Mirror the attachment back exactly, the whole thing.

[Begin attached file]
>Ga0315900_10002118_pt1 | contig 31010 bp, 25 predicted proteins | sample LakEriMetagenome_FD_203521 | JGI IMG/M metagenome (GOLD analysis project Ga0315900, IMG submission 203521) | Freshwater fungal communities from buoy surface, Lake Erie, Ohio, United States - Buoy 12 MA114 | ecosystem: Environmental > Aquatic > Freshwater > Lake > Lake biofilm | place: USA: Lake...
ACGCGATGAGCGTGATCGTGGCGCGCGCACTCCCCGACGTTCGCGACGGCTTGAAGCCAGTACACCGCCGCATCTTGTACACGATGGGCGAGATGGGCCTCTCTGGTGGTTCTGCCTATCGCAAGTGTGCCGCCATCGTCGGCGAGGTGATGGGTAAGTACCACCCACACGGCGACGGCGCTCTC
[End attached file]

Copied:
>Ga0315900_10002118_pt1 | contig 31010 bp, 25 predicted proteins | sample LakEriMetagenome_FD_203521 | JGI IMG/M metagenome (GOLD analysis project Ga0315900, IMG submission 203521) | Freshwater fungal communities from buoy surface, Lake Erie, Ohio, United States - Buoy 12 MA114 | ecosystem: Environmental > Aquatic > Freshwater > Lake > Lake biofilm | place: USA: Lake...
ACGCGATGAGCGTGATCGTGGCGCGCGCACTCCCCGACGTTCGCGACGGCTTGAAGCCAGTACACCGCCGCATCTTGTACACGATGGGCGAGATGGGCCTCTCTGGTGGTTCTGCCTATCGCAAGTGTGCCGCCATCGTCGGCGAGGTGATGGGTAAGTACCACCCACACGGCGACGGCGCTCTC